I was at a party recently and was introduced to an orthopedist. After a few minutes of chitchat, I mentioned the pain in my lower back and asked whether he’d take a look and tell me what to do.
Later that evening, I ran into a lawyer that I know and told him about the dispute I’m having with my neighbor. I asked him whether I should sue and on what grounds.
Toward the end of the night, I was introduced to a mechanic. I described the “chug chug bang” sound my car has been making and asked him to come outside and take a look.
I’m joking. I didn’t do any of those things. I’m not that guy.
In fact, I’m friendly with one of my doctors, and when I see him outside of his office, I never even ask him how work is going so as to not come off as if I want to talk to him about my health.
Yet probably once a week, I’ll be asked at a party, in a text from a friend or in a tweet (you can follow me on Twitter at @stocksnboxing) what stock someone should buy.
If I feel like being a wisenheimer (as my eighth-grade math teacher used to say), I’ll just tell them to put all of their money into GameStop (NYSE: GME) or AMC Entertainment Holdings (NYSE: AMC), making sure they know I’m kidding, of course, usually after a minute or two of silence.
I understand why they’re asking. Because of what I do, people think I have winning lottery tickets rattling around my brain that they could cash in if I’d only share them.
And I do have some great stocks – stocks that have the potential to soar in short periods of time – in my noggin that I share with my readers.
But these types of investments are for investors who can afford to speculate. They understand risk, and if the stock doesn’t work out, it’s not going to affect their lifestyle.
Folks who plead with me for one or two names that are going to make them rich quick often don’t have the ability to handle the risk that comes with speculation.
Fortunately for those people, I do, in fact, have a winning lottery ticket – though they’ll have to be patient to cash it in.
There are few guarantees when it comes to investing, but investing for the long term in quality companies is pretty close to a sure thing.
Since 1928, over rolling 10-year periods (e.g., 1928 to 1937, 1929 to 1938, 2011 to 2020, etc.), there have been only seven instances when the market was not higher. Those were the periods ending in 1937, 1938, 1939, 1940, 1946, 2008 and 2009. In other words, you had a 93% chance of success.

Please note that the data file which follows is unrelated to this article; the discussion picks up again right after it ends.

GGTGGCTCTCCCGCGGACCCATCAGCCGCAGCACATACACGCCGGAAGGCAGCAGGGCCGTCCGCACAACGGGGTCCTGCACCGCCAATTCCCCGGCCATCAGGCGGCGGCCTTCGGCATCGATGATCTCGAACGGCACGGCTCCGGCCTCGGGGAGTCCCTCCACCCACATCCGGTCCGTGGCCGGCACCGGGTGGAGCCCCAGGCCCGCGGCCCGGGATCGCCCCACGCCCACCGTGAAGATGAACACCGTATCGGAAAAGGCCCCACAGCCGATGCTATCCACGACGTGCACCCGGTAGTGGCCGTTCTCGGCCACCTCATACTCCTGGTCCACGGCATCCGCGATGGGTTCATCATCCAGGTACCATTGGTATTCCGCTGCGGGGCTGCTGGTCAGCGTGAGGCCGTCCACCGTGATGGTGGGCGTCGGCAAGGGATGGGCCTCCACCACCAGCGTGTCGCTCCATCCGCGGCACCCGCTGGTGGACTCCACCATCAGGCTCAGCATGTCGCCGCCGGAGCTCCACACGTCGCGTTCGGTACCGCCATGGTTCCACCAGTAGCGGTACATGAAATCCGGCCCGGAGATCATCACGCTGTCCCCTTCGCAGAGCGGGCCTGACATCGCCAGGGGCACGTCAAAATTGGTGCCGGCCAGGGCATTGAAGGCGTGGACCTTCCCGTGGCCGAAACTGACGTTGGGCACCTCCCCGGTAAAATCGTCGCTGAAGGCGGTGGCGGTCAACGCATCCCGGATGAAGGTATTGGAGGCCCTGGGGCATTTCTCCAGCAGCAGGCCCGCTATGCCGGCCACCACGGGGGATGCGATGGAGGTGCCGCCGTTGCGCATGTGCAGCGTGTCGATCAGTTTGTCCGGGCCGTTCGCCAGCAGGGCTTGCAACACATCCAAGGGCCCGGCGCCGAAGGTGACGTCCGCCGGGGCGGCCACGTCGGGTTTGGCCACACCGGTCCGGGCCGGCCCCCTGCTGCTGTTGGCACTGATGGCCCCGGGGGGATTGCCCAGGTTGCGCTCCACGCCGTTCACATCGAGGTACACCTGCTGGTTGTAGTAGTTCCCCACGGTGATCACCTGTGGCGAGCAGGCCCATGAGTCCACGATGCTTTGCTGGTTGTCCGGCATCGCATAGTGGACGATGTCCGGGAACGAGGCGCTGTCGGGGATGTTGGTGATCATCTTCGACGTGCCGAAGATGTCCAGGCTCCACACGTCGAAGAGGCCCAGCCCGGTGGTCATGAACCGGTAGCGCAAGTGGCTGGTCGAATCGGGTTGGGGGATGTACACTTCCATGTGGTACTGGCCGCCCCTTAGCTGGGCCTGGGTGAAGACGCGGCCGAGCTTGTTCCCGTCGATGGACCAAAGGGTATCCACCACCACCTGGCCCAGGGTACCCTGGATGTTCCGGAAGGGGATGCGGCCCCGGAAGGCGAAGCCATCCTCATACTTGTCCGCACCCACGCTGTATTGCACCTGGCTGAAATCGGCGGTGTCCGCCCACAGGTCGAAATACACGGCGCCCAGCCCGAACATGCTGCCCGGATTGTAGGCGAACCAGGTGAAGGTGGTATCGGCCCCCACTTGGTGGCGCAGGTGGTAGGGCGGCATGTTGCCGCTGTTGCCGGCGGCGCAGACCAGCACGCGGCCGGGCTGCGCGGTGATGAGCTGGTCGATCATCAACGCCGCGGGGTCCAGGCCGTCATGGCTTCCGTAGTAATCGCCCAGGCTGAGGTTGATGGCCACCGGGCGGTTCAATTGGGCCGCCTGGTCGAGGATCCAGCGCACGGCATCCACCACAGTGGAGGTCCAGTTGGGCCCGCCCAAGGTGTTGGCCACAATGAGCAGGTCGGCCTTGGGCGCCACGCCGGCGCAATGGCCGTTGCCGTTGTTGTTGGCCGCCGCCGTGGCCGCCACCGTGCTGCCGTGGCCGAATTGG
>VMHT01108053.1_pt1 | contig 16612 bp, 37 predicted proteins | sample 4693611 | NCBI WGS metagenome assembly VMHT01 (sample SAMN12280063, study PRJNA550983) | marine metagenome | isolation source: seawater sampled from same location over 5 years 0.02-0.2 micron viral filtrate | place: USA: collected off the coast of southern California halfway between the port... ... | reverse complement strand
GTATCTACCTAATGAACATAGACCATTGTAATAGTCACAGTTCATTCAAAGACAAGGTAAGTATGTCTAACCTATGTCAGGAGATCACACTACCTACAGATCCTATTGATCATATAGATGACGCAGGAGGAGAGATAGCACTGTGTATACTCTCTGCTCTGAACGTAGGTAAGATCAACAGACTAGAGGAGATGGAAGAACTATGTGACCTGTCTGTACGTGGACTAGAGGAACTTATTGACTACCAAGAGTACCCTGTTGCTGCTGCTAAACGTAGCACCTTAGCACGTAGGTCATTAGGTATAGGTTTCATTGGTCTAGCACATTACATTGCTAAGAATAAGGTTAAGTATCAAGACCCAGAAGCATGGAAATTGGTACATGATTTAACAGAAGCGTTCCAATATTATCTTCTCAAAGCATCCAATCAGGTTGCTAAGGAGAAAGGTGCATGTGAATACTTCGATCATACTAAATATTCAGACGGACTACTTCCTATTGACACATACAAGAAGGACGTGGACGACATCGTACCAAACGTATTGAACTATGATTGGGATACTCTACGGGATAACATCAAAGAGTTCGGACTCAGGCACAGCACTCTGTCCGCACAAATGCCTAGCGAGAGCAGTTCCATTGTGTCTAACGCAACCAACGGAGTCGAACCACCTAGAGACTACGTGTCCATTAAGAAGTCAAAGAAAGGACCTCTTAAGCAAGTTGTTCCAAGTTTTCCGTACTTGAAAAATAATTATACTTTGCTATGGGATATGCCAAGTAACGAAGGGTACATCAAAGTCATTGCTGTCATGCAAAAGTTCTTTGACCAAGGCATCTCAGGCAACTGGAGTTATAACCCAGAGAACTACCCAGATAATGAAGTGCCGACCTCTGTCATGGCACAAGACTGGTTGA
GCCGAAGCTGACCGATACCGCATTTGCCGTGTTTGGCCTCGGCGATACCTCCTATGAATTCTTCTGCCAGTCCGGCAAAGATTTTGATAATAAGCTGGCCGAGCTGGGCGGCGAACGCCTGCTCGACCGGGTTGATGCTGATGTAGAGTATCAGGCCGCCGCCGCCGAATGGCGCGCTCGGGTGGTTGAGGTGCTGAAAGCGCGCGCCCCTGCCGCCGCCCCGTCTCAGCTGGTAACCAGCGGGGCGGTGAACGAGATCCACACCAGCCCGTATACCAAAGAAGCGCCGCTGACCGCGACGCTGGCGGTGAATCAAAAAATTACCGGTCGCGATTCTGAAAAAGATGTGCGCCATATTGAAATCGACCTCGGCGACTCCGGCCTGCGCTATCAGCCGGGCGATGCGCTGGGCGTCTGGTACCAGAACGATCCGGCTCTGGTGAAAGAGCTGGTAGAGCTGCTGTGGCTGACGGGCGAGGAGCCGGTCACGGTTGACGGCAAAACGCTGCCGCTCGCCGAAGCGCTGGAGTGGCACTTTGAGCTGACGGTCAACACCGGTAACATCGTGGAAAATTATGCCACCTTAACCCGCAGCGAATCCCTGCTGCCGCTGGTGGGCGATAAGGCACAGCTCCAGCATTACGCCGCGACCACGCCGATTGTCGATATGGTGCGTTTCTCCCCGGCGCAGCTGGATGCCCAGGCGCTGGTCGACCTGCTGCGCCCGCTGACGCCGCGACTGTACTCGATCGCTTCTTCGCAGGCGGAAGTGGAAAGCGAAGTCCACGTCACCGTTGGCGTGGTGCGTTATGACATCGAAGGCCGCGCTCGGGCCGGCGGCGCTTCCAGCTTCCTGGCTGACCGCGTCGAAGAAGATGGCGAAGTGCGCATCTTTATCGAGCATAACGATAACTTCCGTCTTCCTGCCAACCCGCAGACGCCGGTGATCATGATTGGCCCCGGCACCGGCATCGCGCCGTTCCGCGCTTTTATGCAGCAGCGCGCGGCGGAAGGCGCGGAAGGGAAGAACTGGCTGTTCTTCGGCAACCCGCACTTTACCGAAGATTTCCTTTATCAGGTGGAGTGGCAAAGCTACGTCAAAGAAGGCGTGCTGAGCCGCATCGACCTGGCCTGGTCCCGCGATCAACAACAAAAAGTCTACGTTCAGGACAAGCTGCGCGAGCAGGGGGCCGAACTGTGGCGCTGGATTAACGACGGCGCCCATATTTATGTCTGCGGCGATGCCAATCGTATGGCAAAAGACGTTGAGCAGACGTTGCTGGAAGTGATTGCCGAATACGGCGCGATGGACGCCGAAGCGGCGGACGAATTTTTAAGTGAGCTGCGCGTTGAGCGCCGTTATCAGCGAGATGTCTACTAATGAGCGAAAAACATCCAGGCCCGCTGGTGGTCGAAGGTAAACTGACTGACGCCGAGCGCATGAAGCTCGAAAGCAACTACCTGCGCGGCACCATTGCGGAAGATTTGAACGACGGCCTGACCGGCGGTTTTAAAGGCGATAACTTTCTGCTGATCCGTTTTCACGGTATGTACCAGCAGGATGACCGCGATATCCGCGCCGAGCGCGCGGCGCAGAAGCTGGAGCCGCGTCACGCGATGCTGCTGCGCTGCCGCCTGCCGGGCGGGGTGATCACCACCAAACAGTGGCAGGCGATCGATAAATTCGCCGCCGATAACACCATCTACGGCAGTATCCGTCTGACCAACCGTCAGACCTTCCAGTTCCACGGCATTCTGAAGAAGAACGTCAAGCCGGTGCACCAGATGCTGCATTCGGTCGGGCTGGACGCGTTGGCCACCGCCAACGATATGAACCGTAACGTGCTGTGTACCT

The periods when stocks did not make money over 10 years were when the 10-year periods ended during the Great Depression or Great Recession, with one exception: 1946. Though, in that case, you were starting during the Depression and rode the market to the bottom before it started coming back.
And not all periods tied to those economic calamities resulted in losses. If you’d invested in 1932 during the Depression and rode it out until 1941, you’d have finished with gains. Even if you had bought near the top of the dot-com boom in 2001 and sold in 2010 after the financial crisis, you would’ve made money.
In fact, going back to 1928, the total average 10-year return is 129%.
Keep in mind, that’s the return on a one-time investment. If you continue to invest over the course of 10 years, you’ll do even better.
You can improve those results even more if you buy Perpetual Dividend Raisers – companies that raise their dividends every year.
The S&P 500 Dividend Aristocrats Index is an index of companies in the S&P 500 that have raised their dividends for 25 years in a row or more. It is a good proxy for Perpetual Dividend Raisers.
The index was created in 1990. Since then, over rolling 10-year periods beginning with the 10 years ending in 1999, the index has never lost money.
The worst 10-year performance including dividends was a 40% return, ending during the heart of the financial collapse in 2008. Even without dividends – just pure price movement – the index still gained 9%.
That’s not exactly a windfall, I know, but it shows you the power of these stocks. If you had bought them in 1999 at the top of the dot-com bubble and sold just before the bottom of the mortgage meltdown, these Perpetual Dividend Raisers would still have been up!
Since the index began, the average 10-year return with dividends is 196%, nearly tripling your money. The total return is 3,272%.
The best thing about these winning lottery tickets is that they have an extremely high likelihood of paying off if you’re patient.
So when the inevitable question of what stock someone should buy comes my way at a party, my standard answer is, “Buy a Perpetual Dividend Raiser. You’ll thank me in 10 years.”